How can I stop employees using their smartphone provider’s Internet service on company grounds?

Joseph Monticciolo March 30, 2012
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Blocking smart phone internet service providers signal at specific location

My question would best be described by the situation a friend of mine finds himself in:

A friend of mine has a company and he finds that his employees are using their smartphones too much, i.e. the employees are not using the company’s wireless signal but the Internet on their smartphones from their service providers. According my friend he didn’t mind in the beginning but now he finds that they are on their smartphones too much.

So I’m asking does anyone know if there is there software or hardware available that can stop the employees from using their service provider’s Internet on their smartphones in the company grounds?

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  1. Jduda
    April 9, 2012 at 9:33 pm

    We have the opposite problem: employees connecting their smartphones to the corporate network, using up all the IP addresses, and then laptops needing to connect, can't.

  2. Robbie Pence
    April 8, 2012 at 3:41 pm

    Jammers are illegal more often than not. If employees are using their phones too much, it's often  the management's problem. Options:

    1. Issue a three strike warning system. Caught on your phone when on the production floor more than twice when not on break? Canned.

    2. Give the employees a reason NOT to use their phones. In other words, more work, or more company events, or just tighter schedules/productivity reports.

    3. "Oh, you're using your phone? You must not have enough work to do...I can help with that."

    There are perfectly good reasons to be using your phone. But during work hours, the employees are being paid to work, not play.

    To be clear, I don't see anything wrong with texting, etc, as long as the employee in question is making that the exception, not the rule, and they are otherwise productive and trustworthy.

    Ideally, your friend could simply make it known that it's becoming a problem to the staff, and the problem may take care of itself.

  3. Jack Cola
    April 2, 2012 at 8:07 am

    In Australia, Mobile phone jammers are illegal - a few people have faced quite length jail sentences for deploying Jammers in schools and work forces.

    You can do a few things:
    Enforce a policy where employees can't use there phone during the day, only during breaks. If they get caught, they face instant dismissal.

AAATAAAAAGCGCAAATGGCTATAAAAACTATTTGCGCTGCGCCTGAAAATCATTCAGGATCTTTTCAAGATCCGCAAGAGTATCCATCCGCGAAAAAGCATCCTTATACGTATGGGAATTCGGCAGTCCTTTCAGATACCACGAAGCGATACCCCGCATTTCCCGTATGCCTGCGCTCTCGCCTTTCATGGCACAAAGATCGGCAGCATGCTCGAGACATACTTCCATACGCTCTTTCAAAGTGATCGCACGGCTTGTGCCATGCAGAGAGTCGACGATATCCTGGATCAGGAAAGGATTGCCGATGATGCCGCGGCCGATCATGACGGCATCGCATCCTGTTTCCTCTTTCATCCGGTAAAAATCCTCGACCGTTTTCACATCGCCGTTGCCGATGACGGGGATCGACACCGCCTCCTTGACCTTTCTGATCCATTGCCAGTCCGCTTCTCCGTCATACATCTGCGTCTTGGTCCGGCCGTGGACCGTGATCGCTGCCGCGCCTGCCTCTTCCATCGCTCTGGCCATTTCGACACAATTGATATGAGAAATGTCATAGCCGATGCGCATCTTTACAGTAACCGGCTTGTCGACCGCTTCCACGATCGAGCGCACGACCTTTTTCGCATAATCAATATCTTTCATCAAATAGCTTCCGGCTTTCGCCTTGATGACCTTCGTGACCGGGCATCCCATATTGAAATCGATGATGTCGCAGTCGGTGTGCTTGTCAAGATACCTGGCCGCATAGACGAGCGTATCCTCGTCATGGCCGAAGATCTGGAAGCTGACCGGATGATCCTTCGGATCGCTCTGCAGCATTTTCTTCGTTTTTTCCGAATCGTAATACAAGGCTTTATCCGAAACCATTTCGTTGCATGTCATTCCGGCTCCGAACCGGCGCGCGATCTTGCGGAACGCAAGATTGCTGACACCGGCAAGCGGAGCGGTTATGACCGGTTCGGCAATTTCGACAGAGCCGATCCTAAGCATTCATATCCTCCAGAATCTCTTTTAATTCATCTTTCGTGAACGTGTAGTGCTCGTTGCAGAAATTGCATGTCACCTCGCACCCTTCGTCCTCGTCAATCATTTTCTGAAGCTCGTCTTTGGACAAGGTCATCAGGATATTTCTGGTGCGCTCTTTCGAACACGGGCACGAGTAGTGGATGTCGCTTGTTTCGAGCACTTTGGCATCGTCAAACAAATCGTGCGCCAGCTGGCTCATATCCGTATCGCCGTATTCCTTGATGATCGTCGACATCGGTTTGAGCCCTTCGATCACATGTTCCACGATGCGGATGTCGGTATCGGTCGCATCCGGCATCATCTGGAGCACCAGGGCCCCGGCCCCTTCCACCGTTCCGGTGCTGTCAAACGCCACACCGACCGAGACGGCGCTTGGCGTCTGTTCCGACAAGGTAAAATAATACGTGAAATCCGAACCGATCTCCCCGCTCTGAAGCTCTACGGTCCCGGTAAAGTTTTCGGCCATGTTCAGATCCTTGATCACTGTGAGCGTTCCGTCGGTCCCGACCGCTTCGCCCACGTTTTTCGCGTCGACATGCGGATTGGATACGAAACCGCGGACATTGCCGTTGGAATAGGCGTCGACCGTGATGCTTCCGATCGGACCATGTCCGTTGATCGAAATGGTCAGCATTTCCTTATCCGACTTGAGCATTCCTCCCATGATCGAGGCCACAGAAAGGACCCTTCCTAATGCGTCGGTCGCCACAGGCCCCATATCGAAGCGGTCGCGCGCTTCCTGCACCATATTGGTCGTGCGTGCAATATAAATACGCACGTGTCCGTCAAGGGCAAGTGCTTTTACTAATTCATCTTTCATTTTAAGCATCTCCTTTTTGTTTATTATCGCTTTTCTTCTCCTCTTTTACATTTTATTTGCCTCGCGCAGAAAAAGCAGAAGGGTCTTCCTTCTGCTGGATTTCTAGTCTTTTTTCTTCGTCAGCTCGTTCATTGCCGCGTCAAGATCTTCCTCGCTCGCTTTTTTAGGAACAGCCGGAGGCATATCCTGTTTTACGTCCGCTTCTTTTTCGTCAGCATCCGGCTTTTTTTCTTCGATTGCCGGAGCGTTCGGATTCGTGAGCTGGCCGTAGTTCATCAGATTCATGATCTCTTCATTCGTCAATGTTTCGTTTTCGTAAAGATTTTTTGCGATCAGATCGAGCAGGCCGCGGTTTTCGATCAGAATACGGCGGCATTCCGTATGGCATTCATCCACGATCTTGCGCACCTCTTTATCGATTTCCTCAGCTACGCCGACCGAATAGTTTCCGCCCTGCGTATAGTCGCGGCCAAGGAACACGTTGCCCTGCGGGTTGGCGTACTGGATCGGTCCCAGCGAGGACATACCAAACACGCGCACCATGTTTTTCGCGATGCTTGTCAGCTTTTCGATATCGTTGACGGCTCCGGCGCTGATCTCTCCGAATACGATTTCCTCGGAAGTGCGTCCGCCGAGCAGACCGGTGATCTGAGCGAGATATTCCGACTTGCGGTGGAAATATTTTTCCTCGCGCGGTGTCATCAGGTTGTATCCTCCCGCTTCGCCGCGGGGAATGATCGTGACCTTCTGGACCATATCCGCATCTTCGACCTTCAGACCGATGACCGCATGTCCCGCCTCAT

Or, encourage employees to use the companies WiFi network so they can do the browsing on their computers than on their phone. Because using a phone can take at least twice as long, if not more to do the same thing on the computer, thus having employees more productive than being on their phones.

  4. J. Stidham
    April 1, 2012 at 3:55 pm

    With almost two decades of practical experience in management & supervisory roles, it's my opinion that your friend is looking at this issue in the wrong way. 

    If the problem is so pervasive as to become disruptive to his business, he needs to, first, establish and/or communicate his company's policy regarding conducting personal business while his employees are supposed to be working.  (The more general, the better.  It really doesn't matter WHAT they are doing.  They are paid X number of dollars for X number of working hours, period.  Would it be less frustrating or  if they spent their time napping or reading comic books.) 

    Second, hold his people acccountable for ensuring that the policy is adhered to.  If they cannot follow that policy, he needs to ask himself, "What else are they not doing that they are supposed to be doing?"

    Third, taking disciplinary action, up to, and possibly including termination or dismissal, of one or two employees will clearly send the message that he means business. 

    Finally, I would strongly caution him against employing any devices that could possibly be deemed illegal by the FCC and would also prevent employees from making or receiving calls on their personal cell phones during non-working times, such as breaks or meal periods.  To do so, could be construed that he is excercising control over the employees' actions during unpaid periods and result in a determination that the employees were not afforded their lawful time off.  This would make him liable for overtime or back pay and, depending on state and local laws, in violation of labor laws regarding required breaks and meal periods.